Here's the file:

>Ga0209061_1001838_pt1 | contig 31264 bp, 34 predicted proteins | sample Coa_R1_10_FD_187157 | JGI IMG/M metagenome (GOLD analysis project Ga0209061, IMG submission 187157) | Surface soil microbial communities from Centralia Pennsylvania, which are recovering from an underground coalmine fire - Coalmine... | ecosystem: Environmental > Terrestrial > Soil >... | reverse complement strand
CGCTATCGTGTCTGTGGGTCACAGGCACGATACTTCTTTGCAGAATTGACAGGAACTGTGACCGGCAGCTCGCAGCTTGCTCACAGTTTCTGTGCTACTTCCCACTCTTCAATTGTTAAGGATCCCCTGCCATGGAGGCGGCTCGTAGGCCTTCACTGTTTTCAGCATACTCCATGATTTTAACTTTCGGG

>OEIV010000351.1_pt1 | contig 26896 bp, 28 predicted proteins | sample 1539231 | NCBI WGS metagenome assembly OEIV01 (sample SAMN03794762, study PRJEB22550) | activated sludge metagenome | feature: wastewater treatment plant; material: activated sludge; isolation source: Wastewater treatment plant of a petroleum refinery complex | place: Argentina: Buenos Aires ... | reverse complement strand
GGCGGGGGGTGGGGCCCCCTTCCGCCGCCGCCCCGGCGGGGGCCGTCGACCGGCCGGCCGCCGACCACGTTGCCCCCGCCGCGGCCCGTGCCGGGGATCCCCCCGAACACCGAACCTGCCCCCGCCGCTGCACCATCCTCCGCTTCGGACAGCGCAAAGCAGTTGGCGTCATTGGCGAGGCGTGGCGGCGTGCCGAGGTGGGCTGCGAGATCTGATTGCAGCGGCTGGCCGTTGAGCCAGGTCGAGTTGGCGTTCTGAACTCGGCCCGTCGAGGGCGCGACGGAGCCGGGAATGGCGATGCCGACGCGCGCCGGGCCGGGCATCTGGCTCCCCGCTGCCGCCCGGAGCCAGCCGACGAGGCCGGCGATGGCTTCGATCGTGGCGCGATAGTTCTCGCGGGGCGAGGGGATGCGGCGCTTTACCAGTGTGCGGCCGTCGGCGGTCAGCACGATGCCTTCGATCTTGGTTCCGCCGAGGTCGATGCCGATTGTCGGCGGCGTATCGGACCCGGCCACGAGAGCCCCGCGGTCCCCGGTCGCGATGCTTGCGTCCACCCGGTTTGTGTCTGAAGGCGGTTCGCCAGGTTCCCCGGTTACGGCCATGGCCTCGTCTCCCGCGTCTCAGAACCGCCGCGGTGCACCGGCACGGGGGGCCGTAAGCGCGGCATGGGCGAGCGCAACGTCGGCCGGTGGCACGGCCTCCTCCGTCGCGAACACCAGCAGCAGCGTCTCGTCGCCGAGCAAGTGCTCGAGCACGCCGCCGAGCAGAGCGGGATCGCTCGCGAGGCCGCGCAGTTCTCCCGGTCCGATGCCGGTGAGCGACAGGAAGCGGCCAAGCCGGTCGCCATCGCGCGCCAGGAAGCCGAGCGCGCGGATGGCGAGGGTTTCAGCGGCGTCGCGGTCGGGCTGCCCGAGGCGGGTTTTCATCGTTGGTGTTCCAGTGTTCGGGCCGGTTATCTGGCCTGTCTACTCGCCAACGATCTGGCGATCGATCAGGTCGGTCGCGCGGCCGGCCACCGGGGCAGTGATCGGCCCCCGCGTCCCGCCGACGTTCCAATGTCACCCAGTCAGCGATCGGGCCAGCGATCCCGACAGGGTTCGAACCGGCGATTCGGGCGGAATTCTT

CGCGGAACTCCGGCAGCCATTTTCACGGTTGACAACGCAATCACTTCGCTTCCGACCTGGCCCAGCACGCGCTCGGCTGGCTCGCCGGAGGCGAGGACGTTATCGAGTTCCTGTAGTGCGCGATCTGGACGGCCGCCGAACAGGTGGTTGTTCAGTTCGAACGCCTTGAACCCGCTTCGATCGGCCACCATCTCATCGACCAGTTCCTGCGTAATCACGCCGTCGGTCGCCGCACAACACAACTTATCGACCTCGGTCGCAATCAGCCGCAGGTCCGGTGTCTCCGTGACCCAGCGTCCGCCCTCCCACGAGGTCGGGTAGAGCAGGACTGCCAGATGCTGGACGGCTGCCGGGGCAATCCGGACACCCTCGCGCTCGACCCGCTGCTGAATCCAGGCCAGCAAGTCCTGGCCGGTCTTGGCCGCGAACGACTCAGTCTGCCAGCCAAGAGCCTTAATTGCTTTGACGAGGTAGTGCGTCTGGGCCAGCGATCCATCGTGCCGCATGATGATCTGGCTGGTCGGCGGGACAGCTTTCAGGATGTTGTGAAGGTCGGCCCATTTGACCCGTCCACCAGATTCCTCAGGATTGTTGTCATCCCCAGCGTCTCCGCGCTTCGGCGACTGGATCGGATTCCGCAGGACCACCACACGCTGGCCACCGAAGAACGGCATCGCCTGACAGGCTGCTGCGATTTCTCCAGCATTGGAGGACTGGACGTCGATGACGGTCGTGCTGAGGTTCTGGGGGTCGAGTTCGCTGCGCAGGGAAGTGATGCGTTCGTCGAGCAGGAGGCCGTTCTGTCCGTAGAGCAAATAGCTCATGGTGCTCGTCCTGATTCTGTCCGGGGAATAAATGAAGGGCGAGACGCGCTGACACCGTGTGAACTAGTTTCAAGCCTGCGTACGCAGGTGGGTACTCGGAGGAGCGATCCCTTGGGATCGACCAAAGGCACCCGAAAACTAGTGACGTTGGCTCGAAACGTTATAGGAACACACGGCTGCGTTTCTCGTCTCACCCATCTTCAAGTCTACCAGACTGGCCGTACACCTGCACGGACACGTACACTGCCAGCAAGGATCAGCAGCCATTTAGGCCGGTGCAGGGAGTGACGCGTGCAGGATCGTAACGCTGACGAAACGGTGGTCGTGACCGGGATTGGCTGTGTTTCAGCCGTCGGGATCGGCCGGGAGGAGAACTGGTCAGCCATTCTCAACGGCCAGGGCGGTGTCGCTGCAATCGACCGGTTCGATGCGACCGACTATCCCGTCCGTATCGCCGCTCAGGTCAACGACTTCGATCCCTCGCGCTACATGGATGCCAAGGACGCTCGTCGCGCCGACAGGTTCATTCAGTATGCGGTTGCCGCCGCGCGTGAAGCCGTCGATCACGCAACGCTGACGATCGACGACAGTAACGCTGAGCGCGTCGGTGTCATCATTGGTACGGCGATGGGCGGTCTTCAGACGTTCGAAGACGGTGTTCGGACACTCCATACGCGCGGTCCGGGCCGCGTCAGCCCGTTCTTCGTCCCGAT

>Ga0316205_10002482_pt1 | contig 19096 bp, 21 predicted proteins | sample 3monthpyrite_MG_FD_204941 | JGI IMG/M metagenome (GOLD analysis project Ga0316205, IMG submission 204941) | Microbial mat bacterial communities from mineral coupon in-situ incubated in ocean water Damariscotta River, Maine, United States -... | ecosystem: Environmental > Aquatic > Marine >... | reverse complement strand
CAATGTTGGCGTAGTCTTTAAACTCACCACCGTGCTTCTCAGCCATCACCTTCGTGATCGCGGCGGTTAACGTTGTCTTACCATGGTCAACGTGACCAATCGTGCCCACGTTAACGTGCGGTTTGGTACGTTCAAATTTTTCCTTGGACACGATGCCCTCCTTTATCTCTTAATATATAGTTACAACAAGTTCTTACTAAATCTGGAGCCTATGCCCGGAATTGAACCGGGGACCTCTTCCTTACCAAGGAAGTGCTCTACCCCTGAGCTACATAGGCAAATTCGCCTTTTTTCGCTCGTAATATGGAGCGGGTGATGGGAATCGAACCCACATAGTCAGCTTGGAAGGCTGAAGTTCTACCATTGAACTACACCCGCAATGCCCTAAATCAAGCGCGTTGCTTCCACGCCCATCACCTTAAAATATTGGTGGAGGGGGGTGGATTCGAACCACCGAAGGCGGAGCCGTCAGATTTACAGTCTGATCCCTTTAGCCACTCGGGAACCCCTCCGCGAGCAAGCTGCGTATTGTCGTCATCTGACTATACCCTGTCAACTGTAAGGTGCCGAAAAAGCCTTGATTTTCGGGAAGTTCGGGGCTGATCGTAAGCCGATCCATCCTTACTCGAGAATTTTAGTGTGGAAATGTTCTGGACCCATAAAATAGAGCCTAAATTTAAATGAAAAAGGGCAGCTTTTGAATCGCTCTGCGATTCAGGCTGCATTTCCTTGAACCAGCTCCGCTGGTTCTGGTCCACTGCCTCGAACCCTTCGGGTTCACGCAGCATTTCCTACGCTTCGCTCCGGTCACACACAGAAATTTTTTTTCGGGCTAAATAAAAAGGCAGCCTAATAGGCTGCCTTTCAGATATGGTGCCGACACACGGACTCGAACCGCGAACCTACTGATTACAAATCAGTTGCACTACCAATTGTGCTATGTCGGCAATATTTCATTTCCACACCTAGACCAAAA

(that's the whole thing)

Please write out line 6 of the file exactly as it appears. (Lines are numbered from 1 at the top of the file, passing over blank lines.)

>Ga0316205_10002482_pt1 | contig 19096 bp, 21 predicted proteins | sample 3monthpyrite_MG_FD_204941 | JGI IMG/M metagenome (GOLD analysis project Ga0316205, IMG submission 204941) | Microbial mat bacterial communities from mineral coupon in-situ incubated in ocean water Damariscotta River, Maine, United States -... | ecosystem: Environmental > Aquatic > Marine >... | reverse complement strand